Knowing The Break Before You Get To The Green
Uphill Putts Are Your Friends
If you're putting uphill, you're doing a straight putt with no left or right break (the break direction). The only break you face on an uphill putt is the break amount, or severity of the slope (degrees of slope). This can be adjusted in your putt by how hard you hit the ball. Worst case, you'll miss the putt and your ball will end up a bit past the hole, but you will have gravity working for you, in that the ball will slow down before it goes too far. Best case, you'll make the putt because it's straight on.
So How Do You Get This Information?
Which Approach Shot Is Best?
Chart the greens on the golf courses you play. How do you chart the greens? With the BreakMaster, and a Custom Greens Book.
Chart the greens.
Know the break before you get there.
Plan your approach shots.
And lower your scores!
By Ron Wilkerson, President, BreakMaster
Lately, I've been reading a lot of articles on how to take the break out of your putt. Some golfers suggest that this be done by hitting the ball harder so that gravity has less effect. This is certainly possible, but it's inherently risky, in that if you miss the cup, your ball could wind up quite a few feet beyond it. It is also risky in that the ball could simply fly over the hole, bouncing on the back edge and ending up God knows where (usually not in the hole).
Fortunately, there is a better way to take the break out of your putt -- know the break before you get to the green and plan your approach shot to land downhill of the cup. In this way you'll always be putting uphill, and therefore the (left or right) break direction will not be a factor.
OK, unless you're Carnac the Magnificent with his amazing intuitive powers, you need a map of how the greens break (charting the greens). To get this map, you need three things: a BreakMaster, a Custom Greens Book, and a previous round or two on that green. If you create a Greens Book for every golf course you play, you'll know the break of each green as you approach it. And thus, you can plan your approach shots to land downhill of the hole, rather than on a left or right break.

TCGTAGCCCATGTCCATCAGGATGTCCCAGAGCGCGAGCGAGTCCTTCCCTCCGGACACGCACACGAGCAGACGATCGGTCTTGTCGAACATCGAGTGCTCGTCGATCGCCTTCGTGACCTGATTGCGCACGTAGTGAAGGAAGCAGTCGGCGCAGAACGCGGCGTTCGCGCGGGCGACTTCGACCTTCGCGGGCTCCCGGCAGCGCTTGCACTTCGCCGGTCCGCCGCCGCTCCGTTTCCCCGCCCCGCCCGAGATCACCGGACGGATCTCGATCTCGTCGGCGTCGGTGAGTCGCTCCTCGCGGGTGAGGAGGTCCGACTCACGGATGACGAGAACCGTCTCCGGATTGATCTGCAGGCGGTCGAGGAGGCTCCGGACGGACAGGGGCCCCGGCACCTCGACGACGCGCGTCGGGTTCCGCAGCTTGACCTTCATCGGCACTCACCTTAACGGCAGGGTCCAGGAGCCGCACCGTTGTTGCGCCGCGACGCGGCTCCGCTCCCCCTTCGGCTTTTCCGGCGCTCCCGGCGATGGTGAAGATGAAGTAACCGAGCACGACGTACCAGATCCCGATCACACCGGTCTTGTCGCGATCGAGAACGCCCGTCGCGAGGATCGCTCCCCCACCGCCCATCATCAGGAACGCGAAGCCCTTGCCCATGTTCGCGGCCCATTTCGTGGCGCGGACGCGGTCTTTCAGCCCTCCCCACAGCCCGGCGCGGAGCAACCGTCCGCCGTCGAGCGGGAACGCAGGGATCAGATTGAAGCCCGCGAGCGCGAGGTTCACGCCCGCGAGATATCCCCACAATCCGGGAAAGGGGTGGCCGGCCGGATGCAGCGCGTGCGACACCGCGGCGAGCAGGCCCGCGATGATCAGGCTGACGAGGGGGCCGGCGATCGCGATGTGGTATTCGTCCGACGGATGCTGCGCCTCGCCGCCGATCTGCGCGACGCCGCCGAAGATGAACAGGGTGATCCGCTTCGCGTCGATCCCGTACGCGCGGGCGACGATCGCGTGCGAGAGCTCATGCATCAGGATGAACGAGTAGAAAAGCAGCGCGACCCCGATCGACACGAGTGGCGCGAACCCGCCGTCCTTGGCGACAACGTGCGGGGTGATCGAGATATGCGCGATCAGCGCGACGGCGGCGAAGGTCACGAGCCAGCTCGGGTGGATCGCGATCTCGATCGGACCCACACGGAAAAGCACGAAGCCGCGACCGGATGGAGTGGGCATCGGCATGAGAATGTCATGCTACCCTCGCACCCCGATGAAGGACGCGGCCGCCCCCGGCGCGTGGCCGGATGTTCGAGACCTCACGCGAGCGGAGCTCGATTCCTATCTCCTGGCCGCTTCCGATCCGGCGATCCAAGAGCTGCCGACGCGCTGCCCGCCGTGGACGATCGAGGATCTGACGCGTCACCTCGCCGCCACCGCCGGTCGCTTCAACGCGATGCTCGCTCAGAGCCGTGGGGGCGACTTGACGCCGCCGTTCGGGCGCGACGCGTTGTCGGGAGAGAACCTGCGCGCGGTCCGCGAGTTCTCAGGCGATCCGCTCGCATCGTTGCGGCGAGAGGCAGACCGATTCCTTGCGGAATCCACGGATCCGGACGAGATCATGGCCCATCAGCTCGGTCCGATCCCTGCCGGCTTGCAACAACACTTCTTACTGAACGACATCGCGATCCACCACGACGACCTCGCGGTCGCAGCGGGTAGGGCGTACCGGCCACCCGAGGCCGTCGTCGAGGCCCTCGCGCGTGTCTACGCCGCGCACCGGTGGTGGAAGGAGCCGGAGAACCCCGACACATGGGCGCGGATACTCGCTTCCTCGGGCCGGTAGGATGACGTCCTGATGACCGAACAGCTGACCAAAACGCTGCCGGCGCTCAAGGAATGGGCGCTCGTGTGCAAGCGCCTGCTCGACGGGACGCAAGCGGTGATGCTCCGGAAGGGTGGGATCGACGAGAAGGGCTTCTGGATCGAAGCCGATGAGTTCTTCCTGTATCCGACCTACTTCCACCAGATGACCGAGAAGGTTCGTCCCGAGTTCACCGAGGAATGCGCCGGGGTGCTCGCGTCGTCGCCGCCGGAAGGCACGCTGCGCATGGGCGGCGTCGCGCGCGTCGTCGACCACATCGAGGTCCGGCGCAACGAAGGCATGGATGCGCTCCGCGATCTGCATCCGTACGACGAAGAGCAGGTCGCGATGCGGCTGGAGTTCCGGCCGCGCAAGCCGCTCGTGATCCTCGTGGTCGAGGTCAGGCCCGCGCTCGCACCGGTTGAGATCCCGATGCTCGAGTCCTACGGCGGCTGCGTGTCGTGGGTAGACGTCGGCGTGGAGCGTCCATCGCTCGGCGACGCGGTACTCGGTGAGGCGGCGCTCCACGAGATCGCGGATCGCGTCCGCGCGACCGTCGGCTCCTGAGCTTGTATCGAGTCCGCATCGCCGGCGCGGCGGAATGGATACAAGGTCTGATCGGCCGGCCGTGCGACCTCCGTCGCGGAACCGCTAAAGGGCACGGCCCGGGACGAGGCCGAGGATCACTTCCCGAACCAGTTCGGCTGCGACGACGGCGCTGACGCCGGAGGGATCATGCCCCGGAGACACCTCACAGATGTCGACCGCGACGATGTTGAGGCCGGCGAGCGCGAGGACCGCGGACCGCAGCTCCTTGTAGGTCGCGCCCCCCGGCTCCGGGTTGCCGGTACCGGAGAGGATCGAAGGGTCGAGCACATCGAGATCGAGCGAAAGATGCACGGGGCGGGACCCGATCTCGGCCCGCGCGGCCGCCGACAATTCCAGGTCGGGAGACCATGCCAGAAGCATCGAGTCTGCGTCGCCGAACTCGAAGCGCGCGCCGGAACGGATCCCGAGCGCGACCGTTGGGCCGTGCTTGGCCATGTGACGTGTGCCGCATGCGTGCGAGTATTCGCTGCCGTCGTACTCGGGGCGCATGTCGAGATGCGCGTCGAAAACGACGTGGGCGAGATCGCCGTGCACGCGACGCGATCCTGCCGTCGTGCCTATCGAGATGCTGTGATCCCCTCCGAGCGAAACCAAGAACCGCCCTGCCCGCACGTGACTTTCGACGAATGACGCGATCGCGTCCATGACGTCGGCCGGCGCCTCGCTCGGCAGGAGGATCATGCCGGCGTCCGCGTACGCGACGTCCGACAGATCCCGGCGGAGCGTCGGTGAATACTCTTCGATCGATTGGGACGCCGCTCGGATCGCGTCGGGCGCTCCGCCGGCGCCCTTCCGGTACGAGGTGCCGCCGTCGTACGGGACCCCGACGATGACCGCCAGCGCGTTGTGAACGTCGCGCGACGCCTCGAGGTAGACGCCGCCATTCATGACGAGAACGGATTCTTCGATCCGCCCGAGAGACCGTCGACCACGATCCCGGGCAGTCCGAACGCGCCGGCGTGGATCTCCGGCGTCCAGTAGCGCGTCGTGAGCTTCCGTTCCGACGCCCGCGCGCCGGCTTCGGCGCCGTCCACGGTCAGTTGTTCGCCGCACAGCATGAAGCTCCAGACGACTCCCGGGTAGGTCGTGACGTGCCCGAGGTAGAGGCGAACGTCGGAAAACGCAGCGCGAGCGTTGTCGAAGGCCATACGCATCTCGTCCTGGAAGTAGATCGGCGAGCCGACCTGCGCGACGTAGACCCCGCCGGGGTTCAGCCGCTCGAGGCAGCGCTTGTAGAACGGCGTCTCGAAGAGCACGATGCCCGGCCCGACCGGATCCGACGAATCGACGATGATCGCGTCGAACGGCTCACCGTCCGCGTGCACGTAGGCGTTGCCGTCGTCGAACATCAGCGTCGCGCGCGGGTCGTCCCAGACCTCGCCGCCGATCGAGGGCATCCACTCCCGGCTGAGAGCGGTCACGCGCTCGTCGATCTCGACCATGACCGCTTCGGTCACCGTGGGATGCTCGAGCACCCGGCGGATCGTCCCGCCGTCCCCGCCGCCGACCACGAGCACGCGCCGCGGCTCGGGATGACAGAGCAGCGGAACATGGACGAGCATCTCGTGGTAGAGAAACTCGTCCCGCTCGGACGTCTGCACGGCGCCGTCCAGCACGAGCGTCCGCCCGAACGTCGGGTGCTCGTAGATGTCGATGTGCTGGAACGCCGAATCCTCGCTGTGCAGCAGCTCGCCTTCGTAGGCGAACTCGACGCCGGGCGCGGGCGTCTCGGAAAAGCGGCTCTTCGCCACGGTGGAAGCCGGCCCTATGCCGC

But if you land your approach shot at B, you will be doing a straight putt uphill (with no left or right break). By putting from B, you've taken the left/right break (break direction) out of your putt and can putt straight uphill. The only adjustment you have to make is for the break amount (severity). But that's a lot easier adjustment, and you're more likely to end up closer to the hole even if you miss it.
You'll see how this sometimes runs counter to our natural instincts. Most golfers would aim straight at the hole, but if you end up between B and C, you'll still have a lot of right to left break to contend with, plus the uphill break amount. This is why you want to know the break of the green before you get there, so you can plan your approach for a 1-putt up-and-down, or at worst, a 2-putt.
BreakMaster Digital Green Reader
TAKING THE BREAK OUT OF YOUR PUTT
Look at the greens map on the left (a map of the #5 green on Wilson Golf Course in Los Angeles). If the hole is in the center of the green in the lower right quarter (as shown) and you are approaching the green from straight down the fairway, where would you rather land your approach shot? A, B, and C are all approximately twenty feet from the hole. Which one is best?
This green has a pretty serious break of from 3 to 4 degrees at the hole. That means that if you land at either A or C you will have to allow a lot of offset for the break (believe it or not, for a 20 foot putt it can be as much as 8 feet!). It will break to the left from C, or to the right from A. In either case, you're not likely to sink either of those putts, and you might not even end up close.